About algebra

Do you know any Persian polymaths? No we didn’t either… in fact on reflection we struggled to correctly define a polymath (she or he is a person of wide knowledge or learning) We certainly didn’t know any Persian ones… it wasn’t that important, it was a clue in a crossword puzzle ‘Persian polymath who wrote ‘The Book of Healing’ and ‘The Canon of Medicine”.  A _ I_ _ _ N _ ….  No, we didn’t know and we had to cheat and look up the answer – Avicenna.

Avicenna was the Latinised name of Ibn Sīnā, ابن سینا‎ who was born in about 980 and died in June 1037. Wikipedia describes him as ’one of the most significant physicians, astronomers, thinkers and writers of the Islamic Golden Age… the father of early modern medicine’. He wrote four hundred and fifty ‘books’and amazingly two hundred and forty of them are still in existence. He wrote about philosophy and medicine, but also astronomy, alchemy, geography and geology, psychology, Islamic theology, logic, mathematics, physics, and poetry – a polymath indeed.

This got us thinking about algebra, because when we were at school Maths was divided into arithmetic, geometry and algebra – and then there was something called trigonometry which I didn’t really grasp, it was a bit of a mystery to me. In junior schools in those days, arithmetic was pretty much drummed into you – times tables, mental arithmetic with no working out on paper, we were pretty rigorously drilled in it so even today I’m quite good at working out what you might call ‘sums’. Algebra was more of a mystery especially as our dearl old teacher (our very old teacher) Miss Gurry explained it as ‘a’ being an apple, and ‘c’ being a cat and ‘d’ a dog… and she sort of lost me after that (probably I was wondering what ‘b’ was). We had to learn formulas which I was quite good at, but didn’t really know how to apply what I had learned… and geometry was measuring angles and using theorems… Maybe if I tried again now I might be ok…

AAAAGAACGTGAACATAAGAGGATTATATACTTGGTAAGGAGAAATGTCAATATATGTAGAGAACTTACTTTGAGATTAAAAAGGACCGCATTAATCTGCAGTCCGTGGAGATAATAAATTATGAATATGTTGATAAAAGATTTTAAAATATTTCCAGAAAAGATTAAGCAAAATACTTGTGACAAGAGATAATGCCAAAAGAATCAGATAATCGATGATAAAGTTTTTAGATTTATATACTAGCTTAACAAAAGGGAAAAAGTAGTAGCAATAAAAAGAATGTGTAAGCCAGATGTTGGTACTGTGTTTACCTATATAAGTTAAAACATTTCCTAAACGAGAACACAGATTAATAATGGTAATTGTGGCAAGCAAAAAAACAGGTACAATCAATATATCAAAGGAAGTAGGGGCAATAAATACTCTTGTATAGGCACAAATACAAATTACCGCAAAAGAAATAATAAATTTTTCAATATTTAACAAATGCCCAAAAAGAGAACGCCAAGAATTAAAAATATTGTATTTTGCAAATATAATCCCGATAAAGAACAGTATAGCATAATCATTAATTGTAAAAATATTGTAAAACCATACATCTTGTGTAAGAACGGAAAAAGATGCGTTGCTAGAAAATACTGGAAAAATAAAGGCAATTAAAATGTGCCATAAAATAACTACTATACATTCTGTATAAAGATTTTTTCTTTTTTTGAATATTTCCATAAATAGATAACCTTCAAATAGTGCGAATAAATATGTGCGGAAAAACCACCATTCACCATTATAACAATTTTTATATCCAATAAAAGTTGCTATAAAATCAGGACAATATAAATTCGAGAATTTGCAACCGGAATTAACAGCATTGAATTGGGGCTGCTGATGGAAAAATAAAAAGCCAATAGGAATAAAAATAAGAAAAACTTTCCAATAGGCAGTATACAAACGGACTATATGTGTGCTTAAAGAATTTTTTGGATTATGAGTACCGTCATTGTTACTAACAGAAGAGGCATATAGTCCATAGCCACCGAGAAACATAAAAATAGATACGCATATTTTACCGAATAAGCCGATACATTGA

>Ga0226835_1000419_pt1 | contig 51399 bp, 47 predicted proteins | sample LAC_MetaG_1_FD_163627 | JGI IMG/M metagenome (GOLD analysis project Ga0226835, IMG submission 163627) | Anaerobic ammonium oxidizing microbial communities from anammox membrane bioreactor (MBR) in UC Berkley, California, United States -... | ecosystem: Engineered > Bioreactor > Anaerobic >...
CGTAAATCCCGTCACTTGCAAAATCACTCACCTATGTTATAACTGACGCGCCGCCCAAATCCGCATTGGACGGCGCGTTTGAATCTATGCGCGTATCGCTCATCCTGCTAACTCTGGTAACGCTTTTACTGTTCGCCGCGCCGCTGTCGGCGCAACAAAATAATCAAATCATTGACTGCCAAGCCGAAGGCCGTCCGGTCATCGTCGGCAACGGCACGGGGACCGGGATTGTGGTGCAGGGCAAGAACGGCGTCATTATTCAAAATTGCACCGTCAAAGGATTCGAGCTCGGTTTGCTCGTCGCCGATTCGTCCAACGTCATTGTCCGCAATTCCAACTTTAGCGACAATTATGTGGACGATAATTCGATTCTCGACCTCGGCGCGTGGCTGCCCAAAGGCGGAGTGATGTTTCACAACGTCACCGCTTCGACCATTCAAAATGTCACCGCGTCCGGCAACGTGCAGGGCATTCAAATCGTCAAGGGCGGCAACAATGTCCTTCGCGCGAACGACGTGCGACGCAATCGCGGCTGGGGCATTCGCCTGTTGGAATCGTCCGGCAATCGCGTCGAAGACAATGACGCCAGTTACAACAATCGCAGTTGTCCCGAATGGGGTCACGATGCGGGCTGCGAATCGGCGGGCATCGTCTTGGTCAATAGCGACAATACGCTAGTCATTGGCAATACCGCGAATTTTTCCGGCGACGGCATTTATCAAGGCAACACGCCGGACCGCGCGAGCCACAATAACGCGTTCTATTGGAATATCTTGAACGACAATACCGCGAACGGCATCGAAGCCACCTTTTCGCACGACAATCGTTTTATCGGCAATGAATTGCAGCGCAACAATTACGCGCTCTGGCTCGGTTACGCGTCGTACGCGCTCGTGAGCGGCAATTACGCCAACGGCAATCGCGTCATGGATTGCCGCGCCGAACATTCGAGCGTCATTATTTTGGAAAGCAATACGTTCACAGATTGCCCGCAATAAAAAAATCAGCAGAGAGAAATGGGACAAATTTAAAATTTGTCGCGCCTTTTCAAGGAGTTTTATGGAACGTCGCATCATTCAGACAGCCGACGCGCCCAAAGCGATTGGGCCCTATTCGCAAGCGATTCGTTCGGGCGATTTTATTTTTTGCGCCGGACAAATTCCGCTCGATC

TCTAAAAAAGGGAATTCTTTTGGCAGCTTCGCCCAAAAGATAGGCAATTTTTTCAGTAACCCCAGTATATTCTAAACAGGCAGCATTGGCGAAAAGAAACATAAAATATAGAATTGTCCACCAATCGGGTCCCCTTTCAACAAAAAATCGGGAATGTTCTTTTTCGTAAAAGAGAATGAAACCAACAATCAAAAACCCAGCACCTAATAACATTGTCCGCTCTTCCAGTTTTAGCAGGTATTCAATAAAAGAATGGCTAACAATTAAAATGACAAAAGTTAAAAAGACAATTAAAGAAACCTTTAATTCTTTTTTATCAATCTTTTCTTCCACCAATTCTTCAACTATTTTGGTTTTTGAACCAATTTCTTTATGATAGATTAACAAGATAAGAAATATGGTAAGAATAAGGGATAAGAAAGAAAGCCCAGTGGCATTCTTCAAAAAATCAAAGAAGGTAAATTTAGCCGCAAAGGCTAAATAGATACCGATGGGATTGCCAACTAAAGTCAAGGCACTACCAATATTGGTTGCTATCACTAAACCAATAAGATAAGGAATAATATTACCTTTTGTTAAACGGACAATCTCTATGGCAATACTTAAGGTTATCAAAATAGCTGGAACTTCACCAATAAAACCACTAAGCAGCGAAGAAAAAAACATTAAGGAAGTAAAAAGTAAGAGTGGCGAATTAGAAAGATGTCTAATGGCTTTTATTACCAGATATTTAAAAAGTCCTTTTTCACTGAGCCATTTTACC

So we were thinking about algebra and thought the word probably came from Arabic, maybe al-gebra or al-jebra, something like that and we were right as far as it goes! We looked it up and as I understand it the original phrase or words meant mending something which is broken or balancing something so it becomes equal… or something along those lines. It was used in English in the fourteen hundreds, maybe left over from words picked up by the Crusaders we wondered, or maybe by the Moorish doctors in Spain – but it had the meaning of bone-setting. Since my husband is recovering from a broken bone – his kneecap, it amused me to think algebra was responsible for its mending – algebra which he had found totally baffling at school!

My featured image is of Daniel Rigby in the poster for a brilliant production of Breaking the Code I saw in Manchester. Lots of algebra was involved…

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